German Infrared Optics


FGM Private
Dec 22, 2021
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Orlando, FL
Panzerkampfwagen V Panther ausf G with FG 1250 Sperber (Sparrow Hawk) infrared Nachtjager (Night fighting) vision scope installed on the commander's cupola. The commander's hatch had to remain open as the equipment was fed from a battery/generator set installed inside the turret in the place used by the aft right munition rack, with a cost of 3 rounds less in total munition for the main gun. Only the commander had access to the scope. Such a setup was known as “Solution A” and offered Night Vision capability only to the Commander, the rest of the crew had to rely on his instructions for movement. For targeting the device was locked to the turret’s 12 o’clock position. The Commander would search for targets traversing the turret. Once acquired the crew had to calculate gun elevation by means of a steel “tape” riveted to the IR device mounting base that entered the turret by a small opening. Such a tape would slide up or down depending on the elevation of the IR headlamp/receiver and by measuring the size of the tape the crew would determine the main gun elevation from within the turret. Once everything was in place the shot was ordered by the Commander. Solution B was to mount an additional scope for the driver but this never came to fruition.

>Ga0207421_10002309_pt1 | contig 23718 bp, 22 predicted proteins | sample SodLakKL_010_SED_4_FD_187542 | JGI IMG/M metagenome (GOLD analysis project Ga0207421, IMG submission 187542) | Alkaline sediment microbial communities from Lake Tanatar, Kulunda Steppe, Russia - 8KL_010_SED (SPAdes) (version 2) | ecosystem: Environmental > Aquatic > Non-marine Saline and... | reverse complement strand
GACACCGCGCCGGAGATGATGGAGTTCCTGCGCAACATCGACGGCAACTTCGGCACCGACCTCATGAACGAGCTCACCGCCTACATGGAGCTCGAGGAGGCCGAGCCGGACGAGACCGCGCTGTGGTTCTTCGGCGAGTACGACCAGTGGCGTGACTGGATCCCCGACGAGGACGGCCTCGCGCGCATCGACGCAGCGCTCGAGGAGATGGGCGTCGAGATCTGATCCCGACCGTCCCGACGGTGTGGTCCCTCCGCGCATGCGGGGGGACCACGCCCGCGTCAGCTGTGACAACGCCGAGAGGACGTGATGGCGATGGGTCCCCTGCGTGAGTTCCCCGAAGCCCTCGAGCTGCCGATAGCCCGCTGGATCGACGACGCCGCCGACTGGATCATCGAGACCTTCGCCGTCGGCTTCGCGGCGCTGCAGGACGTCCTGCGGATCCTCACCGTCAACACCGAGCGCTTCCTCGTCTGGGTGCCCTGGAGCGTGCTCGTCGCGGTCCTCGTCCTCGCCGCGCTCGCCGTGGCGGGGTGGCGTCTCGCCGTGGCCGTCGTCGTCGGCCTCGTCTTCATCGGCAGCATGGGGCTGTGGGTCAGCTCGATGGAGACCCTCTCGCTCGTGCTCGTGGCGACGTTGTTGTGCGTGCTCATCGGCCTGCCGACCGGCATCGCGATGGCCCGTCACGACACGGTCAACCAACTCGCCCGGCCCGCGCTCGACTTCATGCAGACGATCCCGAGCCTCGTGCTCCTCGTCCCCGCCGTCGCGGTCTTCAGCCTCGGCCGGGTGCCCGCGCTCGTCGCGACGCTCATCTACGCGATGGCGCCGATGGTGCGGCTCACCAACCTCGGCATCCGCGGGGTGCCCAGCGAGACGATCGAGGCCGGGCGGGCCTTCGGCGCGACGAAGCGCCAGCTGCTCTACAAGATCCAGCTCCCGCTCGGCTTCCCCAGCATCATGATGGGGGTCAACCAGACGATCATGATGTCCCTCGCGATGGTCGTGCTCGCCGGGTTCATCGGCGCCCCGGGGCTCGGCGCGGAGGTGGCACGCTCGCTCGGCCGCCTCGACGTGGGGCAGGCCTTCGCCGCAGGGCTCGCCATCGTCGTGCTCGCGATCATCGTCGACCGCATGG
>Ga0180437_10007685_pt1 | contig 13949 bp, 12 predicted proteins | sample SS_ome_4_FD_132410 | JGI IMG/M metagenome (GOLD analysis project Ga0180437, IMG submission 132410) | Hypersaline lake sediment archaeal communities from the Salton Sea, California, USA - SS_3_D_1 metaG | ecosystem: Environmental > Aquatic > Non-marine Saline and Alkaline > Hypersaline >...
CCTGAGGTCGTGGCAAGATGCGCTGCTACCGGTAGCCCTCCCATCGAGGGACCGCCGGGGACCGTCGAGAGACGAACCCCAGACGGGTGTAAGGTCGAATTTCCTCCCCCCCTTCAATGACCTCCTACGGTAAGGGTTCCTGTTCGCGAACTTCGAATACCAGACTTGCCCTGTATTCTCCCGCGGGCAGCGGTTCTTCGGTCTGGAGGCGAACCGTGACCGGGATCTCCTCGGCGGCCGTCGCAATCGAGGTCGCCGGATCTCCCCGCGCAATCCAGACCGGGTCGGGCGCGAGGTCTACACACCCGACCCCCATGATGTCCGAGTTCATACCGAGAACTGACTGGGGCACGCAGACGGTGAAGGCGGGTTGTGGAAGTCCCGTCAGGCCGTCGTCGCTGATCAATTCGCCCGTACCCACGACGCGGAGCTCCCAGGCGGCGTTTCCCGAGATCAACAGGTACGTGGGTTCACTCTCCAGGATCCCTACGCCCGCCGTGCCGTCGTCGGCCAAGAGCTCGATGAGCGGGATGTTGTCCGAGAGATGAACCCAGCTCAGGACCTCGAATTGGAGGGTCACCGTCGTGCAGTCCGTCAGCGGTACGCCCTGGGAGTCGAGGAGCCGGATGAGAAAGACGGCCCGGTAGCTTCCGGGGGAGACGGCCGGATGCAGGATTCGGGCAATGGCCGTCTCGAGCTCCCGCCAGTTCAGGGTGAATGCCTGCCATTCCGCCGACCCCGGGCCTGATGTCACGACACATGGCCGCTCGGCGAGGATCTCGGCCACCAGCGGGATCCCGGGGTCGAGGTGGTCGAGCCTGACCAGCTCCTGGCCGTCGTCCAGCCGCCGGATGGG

The device consisted of a 300mm Infrarot-Scheinwerfer (Infrared Searchlight) connected to a Bildwandler or "Biwa" (image converter) and a device that sensed the elevation of the main gun.


Alone, the range of the scope was only 500m, so each Sperber-equipped panther platoon was paired with an SdKfz 251/20 Uh (Owl) Halftrack with a 600mm infrared searchlight, which extended the range to 700 meters.

german infrared.jpg

Additionally, the tanks were escorted by Nachtjager infantry sporting the Zielgerät (Aiming Device) ZG 1229 Vampir Ir scope on their STG 44s.


The scope worked similarly to the one mounted on the Panther. The transmitter is a 35-watt lamp of diameter about 5 inches and the receiver a telescope of unit magnification of about 14 inches long and 2.5 inches in diameter. The two together weigh about 5 pounds and are mounted on the assault rifle. Power for the transmitter and receiver is drawn from a power unit carried in a pack. This power unit weighs about 30 pounds and has a life on one charge of 3 to 5 hours. The unit in total weighs about 35 pounds.


A few half-tracks were also equipped with the FG1250 Fahrgerät (driving device). This is equipment analogous to Vampir, but larger in scale fitted to an MG 42 gun carried on an Sd.Kfz. 251/20 half-track vehicle. The transmitter is a 200-watt lamp, resembling a large motor car headlamp, of diameter 8 inches. The receiver is a telescope of length 20 inches and a diameter of 5 inches. Power is supplied from a power pack operated by the vehicle battery. This vehicle is fitted with both the FG1250 on the MG42 and an FG1252 (the transmitter and receiver only of the FG 1250) for the driver and would be known as Falke (falcon).


All of these systems were never used on the Western Front, as the allies had TABBY infrared that would have detected any use of infrared optics, and were used sparingly on the Eastern front. Still cool, however.

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